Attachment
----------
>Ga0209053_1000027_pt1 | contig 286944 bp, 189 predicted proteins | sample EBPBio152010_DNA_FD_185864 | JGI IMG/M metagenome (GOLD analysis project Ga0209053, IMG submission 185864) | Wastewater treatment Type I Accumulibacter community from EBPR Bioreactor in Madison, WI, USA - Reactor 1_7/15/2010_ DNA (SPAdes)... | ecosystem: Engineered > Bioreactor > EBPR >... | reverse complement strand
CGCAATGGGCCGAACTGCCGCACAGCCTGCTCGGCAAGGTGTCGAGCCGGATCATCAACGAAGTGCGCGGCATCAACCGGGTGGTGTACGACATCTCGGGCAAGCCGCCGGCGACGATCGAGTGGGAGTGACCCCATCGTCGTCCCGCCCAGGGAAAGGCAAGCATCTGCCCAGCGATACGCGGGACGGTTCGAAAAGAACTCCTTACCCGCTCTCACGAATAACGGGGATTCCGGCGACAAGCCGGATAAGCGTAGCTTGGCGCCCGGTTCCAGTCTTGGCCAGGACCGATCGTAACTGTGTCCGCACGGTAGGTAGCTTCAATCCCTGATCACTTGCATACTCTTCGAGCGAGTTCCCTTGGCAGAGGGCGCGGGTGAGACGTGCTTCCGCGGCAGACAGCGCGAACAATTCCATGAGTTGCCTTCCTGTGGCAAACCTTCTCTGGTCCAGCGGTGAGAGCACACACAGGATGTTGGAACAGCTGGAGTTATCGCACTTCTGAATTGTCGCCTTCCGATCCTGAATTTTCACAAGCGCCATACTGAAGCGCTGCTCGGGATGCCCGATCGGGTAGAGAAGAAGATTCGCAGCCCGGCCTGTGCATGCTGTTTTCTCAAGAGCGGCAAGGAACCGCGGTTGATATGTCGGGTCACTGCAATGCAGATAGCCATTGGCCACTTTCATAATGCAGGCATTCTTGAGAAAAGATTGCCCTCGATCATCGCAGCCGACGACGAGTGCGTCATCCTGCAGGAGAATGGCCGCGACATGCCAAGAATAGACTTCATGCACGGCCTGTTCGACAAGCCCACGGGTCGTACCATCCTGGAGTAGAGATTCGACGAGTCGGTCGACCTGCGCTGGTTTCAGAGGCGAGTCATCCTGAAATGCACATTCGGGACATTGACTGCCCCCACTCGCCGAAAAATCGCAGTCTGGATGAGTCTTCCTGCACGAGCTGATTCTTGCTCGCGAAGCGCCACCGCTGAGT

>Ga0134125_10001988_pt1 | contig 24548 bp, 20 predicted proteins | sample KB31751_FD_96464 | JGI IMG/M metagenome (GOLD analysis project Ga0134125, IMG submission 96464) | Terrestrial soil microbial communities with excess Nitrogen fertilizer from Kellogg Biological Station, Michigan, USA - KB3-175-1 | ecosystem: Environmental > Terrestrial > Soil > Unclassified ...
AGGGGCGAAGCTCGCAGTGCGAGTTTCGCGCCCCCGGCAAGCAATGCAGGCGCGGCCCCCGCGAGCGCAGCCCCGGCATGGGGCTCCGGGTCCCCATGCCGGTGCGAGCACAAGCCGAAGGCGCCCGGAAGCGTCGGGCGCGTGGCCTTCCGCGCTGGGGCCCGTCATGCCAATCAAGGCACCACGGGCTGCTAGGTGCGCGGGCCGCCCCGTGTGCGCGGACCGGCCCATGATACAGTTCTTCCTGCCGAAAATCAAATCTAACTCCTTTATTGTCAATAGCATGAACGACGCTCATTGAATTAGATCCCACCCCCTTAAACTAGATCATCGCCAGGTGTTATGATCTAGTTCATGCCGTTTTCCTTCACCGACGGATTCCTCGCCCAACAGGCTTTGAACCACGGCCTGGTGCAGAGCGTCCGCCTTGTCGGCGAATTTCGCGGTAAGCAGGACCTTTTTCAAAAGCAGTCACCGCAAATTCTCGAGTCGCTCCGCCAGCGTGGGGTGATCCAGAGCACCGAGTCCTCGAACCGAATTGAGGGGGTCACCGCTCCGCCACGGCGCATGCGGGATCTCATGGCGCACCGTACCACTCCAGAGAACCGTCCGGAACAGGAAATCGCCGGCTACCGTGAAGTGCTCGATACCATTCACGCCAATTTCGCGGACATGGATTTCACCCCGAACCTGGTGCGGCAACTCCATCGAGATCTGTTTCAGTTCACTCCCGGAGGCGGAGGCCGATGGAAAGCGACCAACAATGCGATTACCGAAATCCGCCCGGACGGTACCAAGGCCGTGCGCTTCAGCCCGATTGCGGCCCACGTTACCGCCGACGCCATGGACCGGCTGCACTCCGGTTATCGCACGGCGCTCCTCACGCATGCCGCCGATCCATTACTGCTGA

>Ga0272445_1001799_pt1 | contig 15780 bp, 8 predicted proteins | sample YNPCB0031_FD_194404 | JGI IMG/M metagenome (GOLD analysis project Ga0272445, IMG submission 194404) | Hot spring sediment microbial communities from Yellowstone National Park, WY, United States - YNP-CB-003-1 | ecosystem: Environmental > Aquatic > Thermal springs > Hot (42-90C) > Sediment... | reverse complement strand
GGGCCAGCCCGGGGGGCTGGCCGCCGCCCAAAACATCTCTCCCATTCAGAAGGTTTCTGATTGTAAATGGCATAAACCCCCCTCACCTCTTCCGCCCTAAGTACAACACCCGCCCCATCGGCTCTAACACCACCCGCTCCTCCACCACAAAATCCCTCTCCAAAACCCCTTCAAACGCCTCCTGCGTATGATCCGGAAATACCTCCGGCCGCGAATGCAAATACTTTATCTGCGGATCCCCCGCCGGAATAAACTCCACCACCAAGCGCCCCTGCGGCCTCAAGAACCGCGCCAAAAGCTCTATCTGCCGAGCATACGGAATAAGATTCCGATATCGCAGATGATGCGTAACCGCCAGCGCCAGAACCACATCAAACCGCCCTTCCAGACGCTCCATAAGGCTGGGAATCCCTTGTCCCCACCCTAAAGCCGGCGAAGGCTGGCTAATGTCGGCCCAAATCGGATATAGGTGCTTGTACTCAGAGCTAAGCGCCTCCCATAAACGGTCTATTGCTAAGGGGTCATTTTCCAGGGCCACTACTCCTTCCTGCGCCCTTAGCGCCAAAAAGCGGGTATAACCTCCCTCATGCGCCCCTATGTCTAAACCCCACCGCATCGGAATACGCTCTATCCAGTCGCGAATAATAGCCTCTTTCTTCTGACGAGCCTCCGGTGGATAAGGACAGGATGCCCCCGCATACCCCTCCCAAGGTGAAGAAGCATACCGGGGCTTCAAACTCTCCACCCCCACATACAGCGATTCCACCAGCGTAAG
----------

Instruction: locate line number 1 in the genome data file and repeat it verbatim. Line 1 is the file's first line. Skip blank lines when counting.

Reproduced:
>Ga0209053_1000027_pt1 | contig 286944 bp, 189 predicted proteins | sample EBPBio152010_DNA_FD_185864 | JGI IMG/M metagenome (GOLD analysis project Ga0209053, IMG submission 185864) | Wastewater treatment Type I Accumulibacter community from EBPR Bioreactor in Madison, WI, USA - Reactor 1_7/15/2010_ DNA (SPAdes)... | ecosystem: Engineered > Bioreactor > EBPR >... | reverse complement strand